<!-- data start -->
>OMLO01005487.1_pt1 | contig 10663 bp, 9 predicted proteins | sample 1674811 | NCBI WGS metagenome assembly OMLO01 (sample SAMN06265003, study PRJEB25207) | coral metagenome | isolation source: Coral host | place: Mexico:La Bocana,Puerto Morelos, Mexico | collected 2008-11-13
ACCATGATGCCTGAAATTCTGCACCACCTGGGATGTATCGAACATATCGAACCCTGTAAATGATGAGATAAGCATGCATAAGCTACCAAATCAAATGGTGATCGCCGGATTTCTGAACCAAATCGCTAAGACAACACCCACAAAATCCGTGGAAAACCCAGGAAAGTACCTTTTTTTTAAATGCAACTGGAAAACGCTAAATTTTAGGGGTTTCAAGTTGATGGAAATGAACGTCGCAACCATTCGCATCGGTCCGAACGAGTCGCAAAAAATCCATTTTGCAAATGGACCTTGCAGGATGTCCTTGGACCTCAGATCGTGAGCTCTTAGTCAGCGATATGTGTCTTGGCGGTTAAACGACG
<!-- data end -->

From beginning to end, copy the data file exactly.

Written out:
>OMLO01005487.1_pt1 | contig 10663 bp, 9 predicted proteins | sample 1674811 | NCBI WGS metagenome assembly OMLO01 (sample SAMN06265003, study PRJEB25207) | coral metagenome | isolation source: Coral host | place: Mexico:La Bocana,Puerto Morelos, Mexico | collected 2008-11-13
ACCATGATGCCTGAAATTCTGCACCACCTGGGATGTATCGAACATATCGAACCCTGTAAATGATGAGATAAGCATGCATAAGCTACCAAATCAAATGGTGATCGCCGGATTTCTGAACCAAATCGCTAAGACAACACCCACAAAATCCGTGGAAAACCCAGGAAAGTACCTTTTTTTTAAATGCAACTGGAAAACGCTAAATTTTAGGGGTTTCAAGTTGATGGAAATGAACGTCGCAACCATTCGCATCGGTCCGAACGAGTCGCAAAAAATCCATTTTGCAAATGGACCTTGCAGGATGTCCTTGGACCTCAGATCGTGAGCTCTTAGTCAGCGATATGTGTCTTGGCGGTTAAACGACG